Air Force makes history by selecting woman to become next senior enlisted leader
WASHINGTON — Chief Master Sgt. JoAnne Bass will become the next chief master sergeant of the Air Force, the first woman to be the senior enlisted leader for a military service, the Air Force announced Friday.
Bass was chosen to be the 19th chief master sergeant by incoming Air Force Chief of Staff Gen. Charles “CQ” Brown, who was recently appointed the first African American to be a military service chief.
“I could not be more excited to work side-by-side with Chief Bass,” Brown said in a prepared statement. “She is a proven leader who has performed with distinction at every step of her accomplished career. I have no doubt that Chief Bass will provide wise counsel as we pursue and implement initiatives to develop and empower airmen at all levels.”
In her new role, Bass will be responsible for guiding the Air Force’s about 410,000 enlisted airmen and serving as the chief adviser to Brown and Air Force Secretary Barbara Barrett on issues facing the enlisted community.
She will move to the Pentagon from Keesler Air Force Base in Mississippi, where she has served since June 2018 as the senior enlisted leader for the 2nd Air Force, which is responsible for the service’s training programs.
Bass will replace outgoing Chief Master Sgt. Kaleth O. Wright, who is slated for retirement later this year.
In a statement, Bass said she was “honored and humbled” at her selection to follow Wright.
“The history of the moment isn’t lost on me,” she said. “I’m just ready to get after it. And I’m extremely grateful for and proud of my family and friends who helped me along the way.”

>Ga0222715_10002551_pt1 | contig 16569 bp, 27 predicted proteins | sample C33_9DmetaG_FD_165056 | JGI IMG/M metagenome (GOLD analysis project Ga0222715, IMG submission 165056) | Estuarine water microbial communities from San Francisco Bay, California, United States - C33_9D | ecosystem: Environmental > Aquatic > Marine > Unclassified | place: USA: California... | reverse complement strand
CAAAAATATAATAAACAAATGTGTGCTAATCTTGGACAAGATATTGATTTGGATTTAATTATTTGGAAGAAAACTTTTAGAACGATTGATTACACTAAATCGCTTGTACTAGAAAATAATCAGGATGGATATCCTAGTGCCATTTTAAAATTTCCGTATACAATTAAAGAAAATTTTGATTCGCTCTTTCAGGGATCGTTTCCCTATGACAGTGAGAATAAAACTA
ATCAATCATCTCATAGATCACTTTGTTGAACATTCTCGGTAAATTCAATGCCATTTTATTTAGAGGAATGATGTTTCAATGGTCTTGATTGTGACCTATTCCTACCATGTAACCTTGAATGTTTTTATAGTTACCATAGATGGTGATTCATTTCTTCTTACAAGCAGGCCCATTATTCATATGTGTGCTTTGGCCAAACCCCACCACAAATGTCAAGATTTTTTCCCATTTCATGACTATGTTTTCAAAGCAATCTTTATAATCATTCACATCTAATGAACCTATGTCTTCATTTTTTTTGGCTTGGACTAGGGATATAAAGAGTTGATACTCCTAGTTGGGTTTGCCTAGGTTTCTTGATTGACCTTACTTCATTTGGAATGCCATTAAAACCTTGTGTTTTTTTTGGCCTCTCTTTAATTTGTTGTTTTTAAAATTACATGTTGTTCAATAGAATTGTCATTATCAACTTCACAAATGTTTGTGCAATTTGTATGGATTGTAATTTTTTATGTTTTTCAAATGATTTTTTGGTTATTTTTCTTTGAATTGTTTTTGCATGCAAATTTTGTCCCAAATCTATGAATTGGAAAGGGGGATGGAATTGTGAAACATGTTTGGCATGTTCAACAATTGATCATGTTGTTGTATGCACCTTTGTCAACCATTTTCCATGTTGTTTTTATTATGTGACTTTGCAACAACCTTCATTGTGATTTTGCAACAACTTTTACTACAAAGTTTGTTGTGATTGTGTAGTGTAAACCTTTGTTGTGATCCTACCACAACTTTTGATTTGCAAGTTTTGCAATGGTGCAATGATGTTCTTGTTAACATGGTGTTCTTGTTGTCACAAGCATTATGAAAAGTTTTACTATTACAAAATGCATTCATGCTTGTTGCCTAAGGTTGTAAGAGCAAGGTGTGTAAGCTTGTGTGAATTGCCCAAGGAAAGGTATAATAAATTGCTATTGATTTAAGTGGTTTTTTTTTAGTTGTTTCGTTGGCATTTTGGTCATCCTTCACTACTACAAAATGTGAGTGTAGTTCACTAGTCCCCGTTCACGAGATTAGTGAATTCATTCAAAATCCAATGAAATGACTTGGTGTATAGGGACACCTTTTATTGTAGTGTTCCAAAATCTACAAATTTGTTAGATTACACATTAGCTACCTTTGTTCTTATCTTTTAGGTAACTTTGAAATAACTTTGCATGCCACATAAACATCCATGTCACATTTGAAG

Bass has served about 27 years in the Air Force at a variety of locations including several assignments in Germany and a recent stint at the Pentagon as the chief of Air Force enlisted developmental education from 2016 to 2018. She has spent some time in special operations units, including the 24th Special Tactics Squadron at Fort Bragg, N.C.
The Air Force said she has also served deployments in support of the wars in Iraq and Afghanistan.
Service officials said 12 chief master sergeants were considered as Wright’s replacement, but Bass was a clear choice because of her “chemistry” with Brown.
Wright endorsed her selection, as well, saying he has known Bass for many years.
“This is a historic moment for our Air Force and she is a phenomenal leader who'll bring new ideas and her own style to the position,” he said. “She’ll do great things for our airmen and she'll blaze her own trail as our CMSAF.”
The Air Force has not officially announced a retirement date for Wright or precisely when Bass would take over the job. Wright was recently selected to become the CEO of the Air Force Aid Society, a charity program connected to the service. In a statement last month, the charity said Wright was expected to take that role Oct. 1.